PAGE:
Quick Summary

The Latin word root ject means ‘throw.’ Many common words are ‘thrown’ about each day which use this root, including eject, reject, object, and projector. Perhaps a pointed way to help remember this word is when you receive an injection, which is a shot ‘thrown’ into your body.

'Ject' is Not a Word Reject!

Unless anyone raises serious objections, today we are going to talk about the Latin root word ject which means ‘throw.’

Do you remember when your classroom teacher used a projector, which ‘threw’ images up on a screen for a presentation? Sometimes students would object to this, or ‘throw’ their thoughts against it. Often students feel subjected to too many presentations, being too often ‘thrown’ under their boring burdens.

Do you remember as a child getting an injection at the doctor’s office, where a nurse would ‘throw’ medicine into your arm with a shot? You might have tried to reject this attempt by ‘throwing’ it back at the shot giver. Often scared children interject or ‘throw’ between the shot and their bare arms many cries of terror and alarm, hoping to interrupt the progress of the painful syringe!

Interestingly, our word jet comes from ject as well, for a jet plane is ‘thrown’ through the air by its engines. Jets often follow trajectories, or the paths across which they are ‘thrown.’ Sometimes a jet, or more often a ship at sea, is forced to jettison unwanted baggage, thereby ‘throwing’ it overboard. Another word for ‘throwing’ something out is ejecting it, such as ejecting a DVD or CD-ROM from a computer.

Sometimes during a test we have to make a conjecture, or guess that is ‘thrown’ together based on the best available evidence. If we don’t guess correctly, we might become dejected, that is, ‘thrown’ or cast down, thus becoming depressed or blue.

Now you’ll never have to reject or make a wild conjecture about an unknown word that contains the root word ject, for it has been permanently ‘thrown’ into your awareness of word roots!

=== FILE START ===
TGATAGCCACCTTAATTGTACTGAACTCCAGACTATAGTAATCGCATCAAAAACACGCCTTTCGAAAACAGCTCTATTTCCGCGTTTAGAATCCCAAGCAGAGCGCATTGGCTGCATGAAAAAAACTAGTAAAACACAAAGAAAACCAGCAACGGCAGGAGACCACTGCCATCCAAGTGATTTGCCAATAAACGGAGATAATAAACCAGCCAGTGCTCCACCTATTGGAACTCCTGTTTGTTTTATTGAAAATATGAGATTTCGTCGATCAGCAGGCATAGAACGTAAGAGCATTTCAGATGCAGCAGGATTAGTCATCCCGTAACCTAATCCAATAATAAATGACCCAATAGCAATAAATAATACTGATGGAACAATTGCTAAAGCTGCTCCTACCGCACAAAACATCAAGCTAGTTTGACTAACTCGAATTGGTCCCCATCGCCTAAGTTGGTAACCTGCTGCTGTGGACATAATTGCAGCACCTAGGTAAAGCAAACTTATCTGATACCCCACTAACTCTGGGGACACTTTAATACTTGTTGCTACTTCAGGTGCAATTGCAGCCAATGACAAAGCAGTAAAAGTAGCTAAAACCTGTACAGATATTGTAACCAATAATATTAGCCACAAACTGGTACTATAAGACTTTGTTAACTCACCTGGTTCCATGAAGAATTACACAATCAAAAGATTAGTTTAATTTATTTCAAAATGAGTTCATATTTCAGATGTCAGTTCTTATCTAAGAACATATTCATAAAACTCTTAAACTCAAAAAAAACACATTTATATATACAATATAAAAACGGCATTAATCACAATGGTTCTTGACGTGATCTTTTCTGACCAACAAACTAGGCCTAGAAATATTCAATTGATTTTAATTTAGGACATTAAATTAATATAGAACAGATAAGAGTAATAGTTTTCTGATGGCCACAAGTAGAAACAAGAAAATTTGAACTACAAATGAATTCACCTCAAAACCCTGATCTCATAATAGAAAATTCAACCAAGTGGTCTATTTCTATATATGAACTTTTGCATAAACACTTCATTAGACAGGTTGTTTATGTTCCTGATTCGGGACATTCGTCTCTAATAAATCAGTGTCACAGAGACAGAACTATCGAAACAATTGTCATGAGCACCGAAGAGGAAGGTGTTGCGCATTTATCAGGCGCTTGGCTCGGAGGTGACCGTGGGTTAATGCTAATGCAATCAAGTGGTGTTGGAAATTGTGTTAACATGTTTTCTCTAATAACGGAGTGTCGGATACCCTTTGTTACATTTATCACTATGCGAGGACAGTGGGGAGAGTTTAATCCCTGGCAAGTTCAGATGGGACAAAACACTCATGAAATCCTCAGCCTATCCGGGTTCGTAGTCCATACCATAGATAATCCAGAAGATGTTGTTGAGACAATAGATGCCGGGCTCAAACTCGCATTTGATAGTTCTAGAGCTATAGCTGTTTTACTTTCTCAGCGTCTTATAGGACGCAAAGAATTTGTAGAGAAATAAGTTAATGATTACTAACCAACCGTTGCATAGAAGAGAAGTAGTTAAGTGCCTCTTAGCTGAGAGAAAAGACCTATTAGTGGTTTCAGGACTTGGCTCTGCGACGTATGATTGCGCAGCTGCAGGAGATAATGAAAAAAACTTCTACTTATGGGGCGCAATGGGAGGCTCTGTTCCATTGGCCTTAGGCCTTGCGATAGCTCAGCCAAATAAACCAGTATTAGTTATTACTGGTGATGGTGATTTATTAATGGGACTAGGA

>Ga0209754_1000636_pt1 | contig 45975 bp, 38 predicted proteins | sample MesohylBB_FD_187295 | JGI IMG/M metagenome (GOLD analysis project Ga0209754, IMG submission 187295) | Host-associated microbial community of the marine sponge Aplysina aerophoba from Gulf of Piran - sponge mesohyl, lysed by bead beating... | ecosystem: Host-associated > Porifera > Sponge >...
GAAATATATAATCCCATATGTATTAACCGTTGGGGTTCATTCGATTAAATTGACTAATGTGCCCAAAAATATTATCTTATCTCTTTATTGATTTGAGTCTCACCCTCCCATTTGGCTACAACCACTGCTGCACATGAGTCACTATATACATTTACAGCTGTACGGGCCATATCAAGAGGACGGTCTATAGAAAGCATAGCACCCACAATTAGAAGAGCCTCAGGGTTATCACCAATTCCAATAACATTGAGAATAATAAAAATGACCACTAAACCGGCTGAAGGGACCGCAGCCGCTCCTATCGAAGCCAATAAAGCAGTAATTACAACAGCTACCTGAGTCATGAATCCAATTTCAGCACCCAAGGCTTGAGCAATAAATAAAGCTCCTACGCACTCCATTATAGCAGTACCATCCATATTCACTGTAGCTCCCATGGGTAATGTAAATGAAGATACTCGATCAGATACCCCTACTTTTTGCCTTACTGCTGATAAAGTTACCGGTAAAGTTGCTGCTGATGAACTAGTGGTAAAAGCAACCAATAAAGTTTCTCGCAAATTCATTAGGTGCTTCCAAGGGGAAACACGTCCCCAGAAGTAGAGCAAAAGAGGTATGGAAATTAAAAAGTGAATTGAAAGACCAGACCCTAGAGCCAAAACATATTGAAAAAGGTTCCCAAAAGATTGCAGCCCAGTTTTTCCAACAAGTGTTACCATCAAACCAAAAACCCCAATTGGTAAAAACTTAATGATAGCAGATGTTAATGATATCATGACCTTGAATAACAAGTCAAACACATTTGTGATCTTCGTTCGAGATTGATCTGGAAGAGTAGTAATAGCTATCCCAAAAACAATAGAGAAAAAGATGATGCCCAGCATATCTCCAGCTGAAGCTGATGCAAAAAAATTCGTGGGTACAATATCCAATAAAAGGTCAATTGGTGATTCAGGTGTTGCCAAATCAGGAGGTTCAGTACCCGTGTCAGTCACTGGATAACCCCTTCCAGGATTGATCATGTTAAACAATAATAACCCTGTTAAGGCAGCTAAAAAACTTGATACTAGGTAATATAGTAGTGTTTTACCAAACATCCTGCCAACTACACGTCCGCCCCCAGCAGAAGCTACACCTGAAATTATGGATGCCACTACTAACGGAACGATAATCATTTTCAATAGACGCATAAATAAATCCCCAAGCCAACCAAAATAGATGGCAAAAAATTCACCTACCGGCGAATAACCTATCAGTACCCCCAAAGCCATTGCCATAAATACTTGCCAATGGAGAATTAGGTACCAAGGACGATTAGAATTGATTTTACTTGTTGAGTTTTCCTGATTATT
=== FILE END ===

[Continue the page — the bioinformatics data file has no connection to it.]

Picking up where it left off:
1. projector: that which ‘throws’ forth
  2. object: ‘throw’ in the way
  3. subject: ‘throw’ under
  4. injection: a ‘throwing’ in
  5. reject: ‘throw’ back
  6. interject: ‘throw’ between
  7. jet: ‘thrown’ across the sky
  8. trajectory: path ‘thrown’ across
  9. jettison: ‘throw’ out
  10. eject: ‘throw’ out
  11. conjecture: guess ‘thrown’ together
  12. dejected: ‘thrown’ down or off kilter


  • abject

    The word abject emphasizes a very bad situation or quality, thereby making it even worse.

  • conjecture

    A conjecture is a theory or guess that is based on information that is not certain or complete.

  • objective

    If someone is objective, they base their opinions on facts rather than personal feelings or beliefs.

  • subjective

    A subjective opinion is not based upon facts or hard evidence; rather, it rests upon someone's personal feelings or beliefs about a matter or concern.

  • interject

    To interject is to insert a comment during a conversation that interrupts its flow.

  • reject

    When you reject something, you do not accept or agree with it.

  • deject

    lower someone's spirits

  • dejection

    a state of melancholy depression

  • inject

    give an injection to

  • object(n.)

    a tangible and visible entity

  • object(v.)

    express or raise an objection or protest or criticism or express dissent

  • objectivity

    judgment based on observable phenomena and uninfluenced by emotions or personal prejudices

  • project(n.)

    any piece of work that is undertaken or attempted

  • project(v.)

    communicate vividly

  • projectile

    impelling or impelled forward

  • subject(n.)

    the subject matter of a conversation or discussion

  • subject(v.)

    cause to experience or suffer or make liable or vulnerable to

  • trajectory

    the path followed by an object moving through space

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